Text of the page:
Japan-Canada Relations

November 17, 2015
On November 16, commencing at around 5:50 p.m. (around 6:50 p.m. on November 16, Japan time) for approximately 35 minutes, Mr. Fumio Kishida, Minister for Foreign Affairs of Japan had a Japan-Canada Foreign Ministers’ Meeting with H.E. Mr. Stéphane Dion, Minister of Foreign Affairs of Canada during his visit to the Republic of the Philippines to attend the Asia-Pacific Economic Cooperation (APEC) Ministerial Meeting. The overview of the meeting is as follows.

1 General Remarks

(1) Minister Kishida extended his congratulations on the victory in Canada's general election in October this year and Minister Dion's appointment, and expressed his hope  to work together to develop the cooperative relationship with Canada, as an important partner in the Asia-Pacific region that shares fundamental values with Japan. He expressed the view that the international community should unite in resolutely denouncing the acts of terrorism that occurred in Paris, and stated that Japan intends to work closely with the international community, including Canada. Looking ahead also to the G7 Foreign Ministers' Meeting in Hiroshima next April, he expressed his hopes of advancing the cooperative relationship together with Minister Dion.

(2) Minister Dion replied that Canada also intends to cooperate for the success of the G7 meeting, the importance of which has increased in light of the terrorism in Paris, and he hopes to further strengthen the Japan-Canada bilateral relationship going forward.

2 Bilateral Relations, Regional Affairs etc.

(1) Minister Kishida explained that he hopes to work closely together in order to issue a powerful message from Hiroshima, the site of an atomic bombing, at next year's G7 Foreign Ministers' Meeting. The two ministers agreed that they will cooperate so that Japan and Canada, which are both Non-Proliferation and Disarmament Initiative (NPDI) member countries and members of the G7, can also achieve progress with nuclear disarmament.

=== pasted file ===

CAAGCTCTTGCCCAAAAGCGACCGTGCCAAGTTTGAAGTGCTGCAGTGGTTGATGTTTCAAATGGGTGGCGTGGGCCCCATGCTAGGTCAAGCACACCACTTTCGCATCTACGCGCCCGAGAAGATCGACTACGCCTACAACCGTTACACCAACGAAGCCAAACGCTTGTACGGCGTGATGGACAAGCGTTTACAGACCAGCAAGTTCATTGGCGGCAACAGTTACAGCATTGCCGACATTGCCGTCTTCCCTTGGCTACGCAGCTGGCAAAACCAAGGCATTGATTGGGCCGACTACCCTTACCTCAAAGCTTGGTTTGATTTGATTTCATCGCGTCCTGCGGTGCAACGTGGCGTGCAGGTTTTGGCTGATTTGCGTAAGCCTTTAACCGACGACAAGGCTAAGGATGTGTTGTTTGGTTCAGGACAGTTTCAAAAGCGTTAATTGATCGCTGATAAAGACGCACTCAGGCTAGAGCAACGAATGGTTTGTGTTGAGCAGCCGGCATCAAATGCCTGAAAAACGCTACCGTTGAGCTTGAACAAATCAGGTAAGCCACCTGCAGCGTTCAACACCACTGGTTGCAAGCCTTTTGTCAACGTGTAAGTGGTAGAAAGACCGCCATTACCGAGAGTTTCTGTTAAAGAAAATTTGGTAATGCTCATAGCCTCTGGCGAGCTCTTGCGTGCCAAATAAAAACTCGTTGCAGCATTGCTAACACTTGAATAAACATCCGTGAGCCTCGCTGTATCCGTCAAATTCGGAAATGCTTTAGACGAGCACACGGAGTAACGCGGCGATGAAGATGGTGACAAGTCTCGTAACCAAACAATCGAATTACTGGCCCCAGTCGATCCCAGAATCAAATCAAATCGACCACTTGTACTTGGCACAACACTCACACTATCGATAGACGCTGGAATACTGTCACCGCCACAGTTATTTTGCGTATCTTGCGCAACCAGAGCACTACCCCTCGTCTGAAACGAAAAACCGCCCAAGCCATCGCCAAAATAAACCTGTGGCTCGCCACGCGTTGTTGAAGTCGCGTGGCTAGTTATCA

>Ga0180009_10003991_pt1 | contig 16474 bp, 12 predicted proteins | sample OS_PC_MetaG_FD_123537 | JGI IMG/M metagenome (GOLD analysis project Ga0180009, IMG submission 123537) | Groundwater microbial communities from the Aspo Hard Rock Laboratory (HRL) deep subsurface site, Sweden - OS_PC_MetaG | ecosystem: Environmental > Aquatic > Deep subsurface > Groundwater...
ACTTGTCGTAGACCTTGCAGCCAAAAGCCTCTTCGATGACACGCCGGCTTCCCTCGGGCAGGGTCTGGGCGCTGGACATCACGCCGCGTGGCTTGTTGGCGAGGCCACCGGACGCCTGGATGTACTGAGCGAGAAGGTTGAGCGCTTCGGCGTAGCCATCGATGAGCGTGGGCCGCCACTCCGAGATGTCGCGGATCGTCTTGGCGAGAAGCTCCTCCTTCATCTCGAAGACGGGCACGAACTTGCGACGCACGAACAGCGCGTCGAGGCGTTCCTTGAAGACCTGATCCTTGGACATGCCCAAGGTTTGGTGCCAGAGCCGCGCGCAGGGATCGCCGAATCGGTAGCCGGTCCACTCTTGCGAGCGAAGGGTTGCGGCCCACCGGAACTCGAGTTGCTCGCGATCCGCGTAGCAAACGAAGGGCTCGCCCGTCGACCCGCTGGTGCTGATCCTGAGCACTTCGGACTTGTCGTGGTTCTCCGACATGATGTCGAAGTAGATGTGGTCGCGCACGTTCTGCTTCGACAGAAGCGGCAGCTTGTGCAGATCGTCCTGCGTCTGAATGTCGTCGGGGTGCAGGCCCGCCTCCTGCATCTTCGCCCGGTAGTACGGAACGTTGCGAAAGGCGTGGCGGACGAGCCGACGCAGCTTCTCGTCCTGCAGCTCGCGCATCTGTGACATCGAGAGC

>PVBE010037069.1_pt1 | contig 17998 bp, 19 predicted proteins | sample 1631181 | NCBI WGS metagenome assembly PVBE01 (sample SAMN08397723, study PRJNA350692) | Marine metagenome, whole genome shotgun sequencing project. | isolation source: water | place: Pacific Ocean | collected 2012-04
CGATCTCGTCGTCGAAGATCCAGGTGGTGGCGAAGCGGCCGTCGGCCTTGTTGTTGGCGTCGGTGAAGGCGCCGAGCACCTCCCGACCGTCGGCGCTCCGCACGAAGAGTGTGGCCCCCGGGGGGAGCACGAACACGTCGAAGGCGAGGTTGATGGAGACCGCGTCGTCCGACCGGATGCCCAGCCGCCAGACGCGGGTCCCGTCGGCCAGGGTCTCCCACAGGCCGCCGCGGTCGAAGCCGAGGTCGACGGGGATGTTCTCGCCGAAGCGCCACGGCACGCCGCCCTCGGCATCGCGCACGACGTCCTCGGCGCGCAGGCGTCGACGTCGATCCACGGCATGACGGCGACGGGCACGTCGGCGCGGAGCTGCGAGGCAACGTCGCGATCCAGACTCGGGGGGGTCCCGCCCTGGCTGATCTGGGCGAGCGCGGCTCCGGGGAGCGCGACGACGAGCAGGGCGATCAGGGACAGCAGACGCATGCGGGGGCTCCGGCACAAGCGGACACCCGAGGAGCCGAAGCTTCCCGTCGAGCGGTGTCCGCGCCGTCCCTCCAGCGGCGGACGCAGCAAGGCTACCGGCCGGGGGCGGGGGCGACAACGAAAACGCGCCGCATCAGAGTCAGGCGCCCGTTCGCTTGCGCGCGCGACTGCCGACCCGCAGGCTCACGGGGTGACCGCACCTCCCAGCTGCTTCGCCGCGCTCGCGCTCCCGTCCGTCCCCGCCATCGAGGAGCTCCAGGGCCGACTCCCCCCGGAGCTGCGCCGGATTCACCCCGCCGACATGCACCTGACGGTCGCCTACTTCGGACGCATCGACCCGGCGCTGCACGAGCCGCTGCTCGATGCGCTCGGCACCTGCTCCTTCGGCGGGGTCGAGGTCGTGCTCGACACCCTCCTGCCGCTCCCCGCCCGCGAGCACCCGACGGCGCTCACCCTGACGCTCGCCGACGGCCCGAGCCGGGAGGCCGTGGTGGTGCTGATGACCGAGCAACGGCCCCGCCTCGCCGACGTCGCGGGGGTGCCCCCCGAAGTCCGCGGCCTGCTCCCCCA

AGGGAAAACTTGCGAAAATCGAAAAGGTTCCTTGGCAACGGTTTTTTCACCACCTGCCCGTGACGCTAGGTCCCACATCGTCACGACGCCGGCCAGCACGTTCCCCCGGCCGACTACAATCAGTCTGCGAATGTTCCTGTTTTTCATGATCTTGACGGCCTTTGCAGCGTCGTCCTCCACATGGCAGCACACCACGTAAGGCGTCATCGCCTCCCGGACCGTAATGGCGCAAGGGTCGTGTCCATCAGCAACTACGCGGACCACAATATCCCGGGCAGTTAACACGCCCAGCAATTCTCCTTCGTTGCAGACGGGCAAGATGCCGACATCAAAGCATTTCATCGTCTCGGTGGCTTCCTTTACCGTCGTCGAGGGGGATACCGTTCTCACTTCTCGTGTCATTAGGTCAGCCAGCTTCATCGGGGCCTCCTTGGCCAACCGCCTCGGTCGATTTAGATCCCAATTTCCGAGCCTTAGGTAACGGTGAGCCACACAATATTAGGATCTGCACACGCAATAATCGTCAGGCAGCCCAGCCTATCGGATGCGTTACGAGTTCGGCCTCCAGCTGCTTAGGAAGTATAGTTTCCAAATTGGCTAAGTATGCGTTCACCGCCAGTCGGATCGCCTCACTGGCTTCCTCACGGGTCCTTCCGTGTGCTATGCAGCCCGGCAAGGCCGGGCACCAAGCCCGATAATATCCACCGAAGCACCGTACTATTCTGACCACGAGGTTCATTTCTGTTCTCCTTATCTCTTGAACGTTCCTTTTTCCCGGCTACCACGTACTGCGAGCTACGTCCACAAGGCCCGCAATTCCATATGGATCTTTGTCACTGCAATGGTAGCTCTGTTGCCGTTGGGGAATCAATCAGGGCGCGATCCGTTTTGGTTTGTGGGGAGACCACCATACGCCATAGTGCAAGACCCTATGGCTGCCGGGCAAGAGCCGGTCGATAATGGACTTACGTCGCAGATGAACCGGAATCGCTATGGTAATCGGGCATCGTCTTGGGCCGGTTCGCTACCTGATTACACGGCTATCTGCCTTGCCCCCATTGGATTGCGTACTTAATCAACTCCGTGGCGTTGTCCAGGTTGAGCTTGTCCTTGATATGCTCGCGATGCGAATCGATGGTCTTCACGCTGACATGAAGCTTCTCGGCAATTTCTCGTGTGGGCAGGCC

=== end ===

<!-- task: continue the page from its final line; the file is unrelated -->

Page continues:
(2) Minister Kishida explained Japan's policy of ''proactive contribution to peace'' based on the principle of international cooperation, and stated that together with Canada, Japan intends to contribute more actively to the peace, stability, and prosperity of the region and the international community. The two ministers agreed that they will explore specific area of cooperation going forward.

(3) The two ministers affirmed their recognition of the benefits that the Trans-Pacific Partnership (TPP) will bring, and shared the view that they will cooperate to advance bilateral trade and investment, and for a successful 21st Conference of the Parties (COP21).

(4) Furthermore, the two ministers exchanged views on the Asia-Pacific regional situation, and agreed that attempts to unilaterally alter the status quo shall be of concern for the international community, and that the rule of law, including the peaceful resolution of disputes, is important.

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